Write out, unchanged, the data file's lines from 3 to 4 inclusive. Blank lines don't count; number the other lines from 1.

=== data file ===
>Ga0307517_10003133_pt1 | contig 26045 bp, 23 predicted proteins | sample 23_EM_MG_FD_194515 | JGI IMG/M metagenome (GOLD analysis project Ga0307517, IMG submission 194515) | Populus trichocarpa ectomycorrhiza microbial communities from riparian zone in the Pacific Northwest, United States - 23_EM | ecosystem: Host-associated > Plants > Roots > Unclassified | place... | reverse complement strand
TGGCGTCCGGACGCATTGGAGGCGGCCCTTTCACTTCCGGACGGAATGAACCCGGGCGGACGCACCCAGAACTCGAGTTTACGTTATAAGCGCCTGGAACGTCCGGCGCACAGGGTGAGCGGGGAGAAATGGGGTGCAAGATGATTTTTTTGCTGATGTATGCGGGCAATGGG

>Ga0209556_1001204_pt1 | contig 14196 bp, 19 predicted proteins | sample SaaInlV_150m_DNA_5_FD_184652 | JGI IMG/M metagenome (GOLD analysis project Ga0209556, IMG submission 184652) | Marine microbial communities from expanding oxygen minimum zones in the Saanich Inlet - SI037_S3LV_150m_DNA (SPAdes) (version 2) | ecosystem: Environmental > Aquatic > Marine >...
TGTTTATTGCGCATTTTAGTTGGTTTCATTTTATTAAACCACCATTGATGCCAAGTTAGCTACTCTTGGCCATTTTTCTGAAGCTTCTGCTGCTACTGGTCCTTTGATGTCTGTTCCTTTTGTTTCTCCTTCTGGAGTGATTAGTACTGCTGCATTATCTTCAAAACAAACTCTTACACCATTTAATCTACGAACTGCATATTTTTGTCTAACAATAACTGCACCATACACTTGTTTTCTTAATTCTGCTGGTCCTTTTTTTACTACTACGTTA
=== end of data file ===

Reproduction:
>Ga0209556_1001204_pt1 | contig 14196 bp, 19 predicted proteins | sample SaaInlV_150m_DNA_5_FD_184652 | JGI IMG/M metagenome (GOLD analysis project Ga0209556, IMG submission 184652) | Marine microbial communities from expanding oxygen minimum zones in the Saanich Inlet - SI037_S3LV_150m_DNA (SPAdes) (version 2) | ecosystem: Environmental > Aquatic > Marine >...
TGTTTATTGCGCATTTTAGTTGGTTTCATTTTATTAAACCACCATTGATGCCAAGTTAGCTACTCTTGGCCATTTTTCTGAAGCTTCTGCTGCTACTGGTCCTTTGATGTCTGTTCCTTTTGTTTCTCCTTCTGGAGTGATTAGTACTGCTGCATTATCTTCAAAACAAACTCTTACACCATTTAATCTACGAACTGCATATTTTTGTCTAACAATAACTGCACCATACACTTGTTTTCTTAATTCTGCTGGTCCTTTTTTTACTACTACGTTA